TJC Art Department resurrects ‘Thunderdome’ elimination contest

After a two-year hiatus due to the pandemic, the Tyler Junior College Art Department resumed one of its most popular Arts Festival traditions on Wednesday: the Thunderdome competition.

The premise is simple but somewhat brutal: A crowd gathers in the center of campus where TJC students and faculty submit their artwork for judging. Derrick White, art department chair and professor, randomly chooses three people from the crowd to serve as judges. Two pieces at a time are held up for judgment, with the losing piece in each round destroyed on the spot by an unruly pack of “annihilators” from the TJC theatre department. Methods of destruction include blowtorch, knife, spray paint, sledgehammer, pickaxe, kicking, bare-handed smashing, or a combination thereof. 

It’s no surprise that Thunderdome draws a rowdy crowd.

“Everyone gets really into it,” said White, who created the Thunderdome competition in 2009. “It’s a fun way to release some stress before we go into final exams.”

One by one, the artworks are eliminated until only two remain.

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TJC’s 2022 Thunderdome winner Jack Cagle of Tyler (left), and second place winner, Josh White of Tyler.

This year’s final round was a nail-biter, with paintings by art students and best friends Jack Cagle and Josh White (son of Prof. White), both of Tyler, going up against each other.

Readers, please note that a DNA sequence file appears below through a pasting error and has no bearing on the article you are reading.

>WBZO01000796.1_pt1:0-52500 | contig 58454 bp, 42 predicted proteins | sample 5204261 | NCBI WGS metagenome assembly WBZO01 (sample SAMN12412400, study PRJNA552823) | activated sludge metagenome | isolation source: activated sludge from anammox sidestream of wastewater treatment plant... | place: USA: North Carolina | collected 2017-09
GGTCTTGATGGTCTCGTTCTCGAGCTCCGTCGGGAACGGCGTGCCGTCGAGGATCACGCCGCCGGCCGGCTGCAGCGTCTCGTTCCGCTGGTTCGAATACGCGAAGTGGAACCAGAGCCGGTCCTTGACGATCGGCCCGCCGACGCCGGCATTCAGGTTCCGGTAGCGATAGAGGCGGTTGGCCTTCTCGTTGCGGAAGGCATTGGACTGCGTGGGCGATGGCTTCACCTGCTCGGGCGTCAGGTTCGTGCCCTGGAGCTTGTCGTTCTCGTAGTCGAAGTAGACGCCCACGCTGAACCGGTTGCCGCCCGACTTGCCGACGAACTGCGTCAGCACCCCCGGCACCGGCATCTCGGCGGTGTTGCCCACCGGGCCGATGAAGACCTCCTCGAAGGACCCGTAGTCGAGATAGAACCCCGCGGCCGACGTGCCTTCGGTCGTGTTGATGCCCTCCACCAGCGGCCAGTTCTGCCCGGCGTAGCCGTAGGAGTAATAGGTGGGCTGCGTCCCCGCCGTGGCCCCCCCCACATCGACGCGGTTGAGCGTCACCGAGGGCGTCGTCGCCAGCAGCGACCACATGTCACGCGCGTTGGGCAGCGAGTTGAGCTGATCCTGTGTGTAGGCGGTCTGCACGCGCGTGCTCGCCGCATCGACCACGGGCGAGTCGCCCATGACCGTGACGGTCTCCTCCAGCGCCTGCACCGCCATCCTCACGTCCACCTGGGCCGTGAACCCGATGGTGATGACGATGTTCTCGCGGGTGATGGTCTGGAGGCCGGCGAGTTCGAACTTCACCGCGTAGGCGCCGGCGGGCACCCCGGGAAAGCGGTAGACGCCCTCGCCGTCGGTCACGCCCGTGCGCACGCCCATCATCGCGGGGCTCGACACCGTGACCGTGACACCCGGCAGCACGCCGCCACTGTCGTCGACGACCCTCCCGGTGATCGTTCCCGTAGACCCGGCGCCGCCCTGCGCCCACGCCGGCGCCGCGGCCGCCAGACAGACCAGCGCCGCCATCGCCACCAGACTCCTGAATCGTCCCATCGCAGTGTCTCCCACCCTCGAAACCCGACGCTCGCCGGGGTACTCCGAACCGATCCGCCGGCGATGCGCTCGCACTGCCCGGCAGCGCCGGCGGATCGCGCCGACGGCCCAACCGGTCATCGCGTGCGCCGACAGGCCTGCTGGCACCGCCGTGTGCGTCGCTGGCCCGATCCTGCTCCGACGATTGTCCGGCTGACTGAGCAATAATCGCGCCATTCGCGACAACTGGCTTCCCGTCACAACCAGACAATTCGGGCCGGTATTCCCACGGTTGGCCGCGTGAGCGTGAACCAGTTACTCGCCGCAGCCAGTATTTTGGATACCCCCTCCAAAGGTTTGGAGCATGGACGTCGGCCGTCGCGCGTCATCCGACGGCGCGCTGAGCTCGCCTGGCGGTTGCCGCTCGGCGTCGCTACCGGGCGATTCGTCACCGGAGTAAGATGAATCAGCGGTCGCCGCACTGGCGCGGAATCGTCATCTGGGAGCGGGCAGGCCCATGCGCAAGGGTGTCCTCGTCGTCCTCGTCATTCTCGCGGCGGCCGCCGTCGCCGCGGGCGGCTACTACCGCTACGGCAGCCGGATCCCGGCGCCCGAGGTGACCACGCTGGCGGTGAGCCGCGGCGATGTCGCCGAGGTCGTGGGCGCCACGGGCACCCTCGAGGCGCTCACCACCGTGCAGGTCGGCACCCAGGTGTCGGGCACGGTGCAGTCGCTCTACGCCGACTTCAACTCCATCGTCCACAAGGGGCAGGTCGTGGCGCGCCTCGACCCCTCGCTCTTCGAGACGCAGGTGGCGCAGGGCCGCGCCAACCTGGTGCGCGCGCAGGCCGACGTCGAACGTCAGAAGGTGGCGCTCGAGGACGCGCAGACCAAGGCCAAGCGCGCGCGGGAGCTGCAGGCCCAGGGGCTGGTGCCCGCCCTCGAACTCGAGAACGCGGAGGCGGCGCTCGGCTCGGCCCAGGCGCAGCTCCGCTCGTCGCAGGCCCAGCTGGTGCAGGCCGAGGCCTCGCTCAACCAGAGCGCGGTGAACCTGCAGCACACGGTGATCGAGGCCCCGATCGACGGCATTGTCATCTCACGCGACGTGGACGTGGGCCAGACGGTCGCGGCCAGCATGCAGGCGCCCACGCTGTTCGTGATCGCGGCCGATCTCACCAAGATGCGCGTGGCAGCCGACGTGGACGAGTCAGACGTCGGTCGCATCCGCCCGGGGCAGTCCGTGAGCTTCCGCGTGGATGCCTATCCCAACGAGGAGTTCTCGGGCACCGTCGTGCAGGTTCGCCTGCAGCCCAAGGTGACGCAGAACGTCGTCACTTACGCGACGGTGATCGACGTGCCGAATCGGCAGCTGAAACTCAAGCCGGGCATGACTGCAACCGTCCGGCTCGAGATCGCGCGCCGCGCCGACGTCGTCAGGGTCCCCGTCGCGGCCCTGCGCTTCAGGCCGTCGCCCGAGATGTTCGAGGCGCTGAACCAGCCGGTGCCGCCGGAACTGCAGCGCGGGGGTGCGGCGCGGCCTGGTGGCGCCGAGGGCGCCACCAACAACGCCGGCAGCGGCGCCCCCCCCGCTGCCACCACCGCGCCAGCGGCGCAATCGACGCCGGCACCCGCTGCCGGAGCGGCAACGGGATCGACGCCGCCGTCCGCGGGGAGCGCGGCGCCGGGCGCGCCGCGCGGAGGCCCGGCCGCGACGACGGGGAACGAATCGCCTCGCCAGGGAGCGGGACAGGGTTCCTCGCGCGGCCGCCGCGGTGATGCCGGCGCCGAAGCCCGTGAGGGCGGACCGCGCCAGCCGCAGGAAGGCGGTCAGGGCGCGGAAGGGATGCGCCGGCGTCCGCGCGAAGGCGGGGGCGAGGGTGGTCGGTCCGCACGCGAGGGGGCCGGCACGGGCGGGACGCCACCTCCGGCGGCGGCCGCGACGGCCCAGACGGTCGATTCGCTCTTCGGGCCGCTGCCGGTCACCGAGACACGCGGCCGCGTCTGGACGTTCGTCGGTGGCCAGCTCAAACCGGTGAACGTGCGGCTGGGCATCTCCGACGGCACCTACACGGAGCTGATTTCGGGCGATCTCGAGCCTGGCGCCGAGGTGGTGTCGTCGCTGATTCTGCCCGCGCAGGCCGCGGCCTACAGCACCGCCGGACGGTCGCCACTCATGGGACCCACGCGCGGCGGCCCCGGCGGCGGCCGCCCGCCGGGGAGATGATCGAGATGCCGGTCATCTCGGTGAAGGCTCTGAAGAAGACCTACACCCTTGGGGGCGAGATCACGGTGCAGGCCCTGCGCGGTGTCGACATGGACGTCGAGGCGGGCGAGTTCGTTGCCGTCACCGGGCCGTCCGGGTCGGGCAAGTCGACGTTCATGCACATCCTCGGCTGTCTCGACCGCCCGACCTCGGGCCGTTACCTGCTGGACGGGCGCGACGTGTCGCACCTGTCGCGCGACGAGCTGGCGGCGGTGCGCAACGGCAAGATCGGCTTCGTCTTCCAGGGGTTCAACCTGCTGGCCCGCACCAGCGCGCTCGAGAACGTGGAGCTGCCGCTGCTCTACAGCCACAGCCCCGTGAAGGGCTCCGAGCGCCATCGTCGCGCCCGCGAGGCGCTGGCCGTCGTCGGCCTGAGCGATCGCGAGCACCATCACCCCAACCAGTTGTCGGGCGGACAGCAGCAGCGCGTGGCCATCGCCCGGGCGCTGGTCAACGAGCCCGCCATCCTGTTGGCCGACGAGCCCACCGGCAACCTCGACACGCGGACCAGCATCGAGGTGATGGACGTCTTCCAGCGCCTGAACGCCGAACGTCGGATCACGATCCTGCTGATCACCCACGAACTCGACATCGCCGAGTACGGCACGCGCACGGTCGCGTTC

Cagle’s entry won by a single vote and claimed the grand prize, which was initially $200 cash. Prof. White then offered Cagle the opportunity to keep the $200 and walk away — or he could choose one of four sealed envelopes, in which he would either double his winnings, plus another $100, or forfeit everything and be forced to destroy his own art in front of the crowd.

Cagle took his chances, chose an envelope and won the $500 cash prize.

“I’ve heard about Thunderdome since we were in middle school, and we were standing there today, like, I can’t believe this! I was really not expecting it,” Cagle said. 

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Derrick White, TJC art department chair and professor, serves as emcee of the annual Thunderdome art competition.

Clearly, there are no hard feelings between the friends.

“I’m more glad that I lost to you than I would be to anyone else,” White said to Cagle, to which Cagle replied, “Aw, thanks!”

Cagle and White both created their works specifically for Thunderdome, knowing full well that their art could meet with an untimely demise.

“I was good with it, either way,” Cagle said. “But now I’m going to keep it!”

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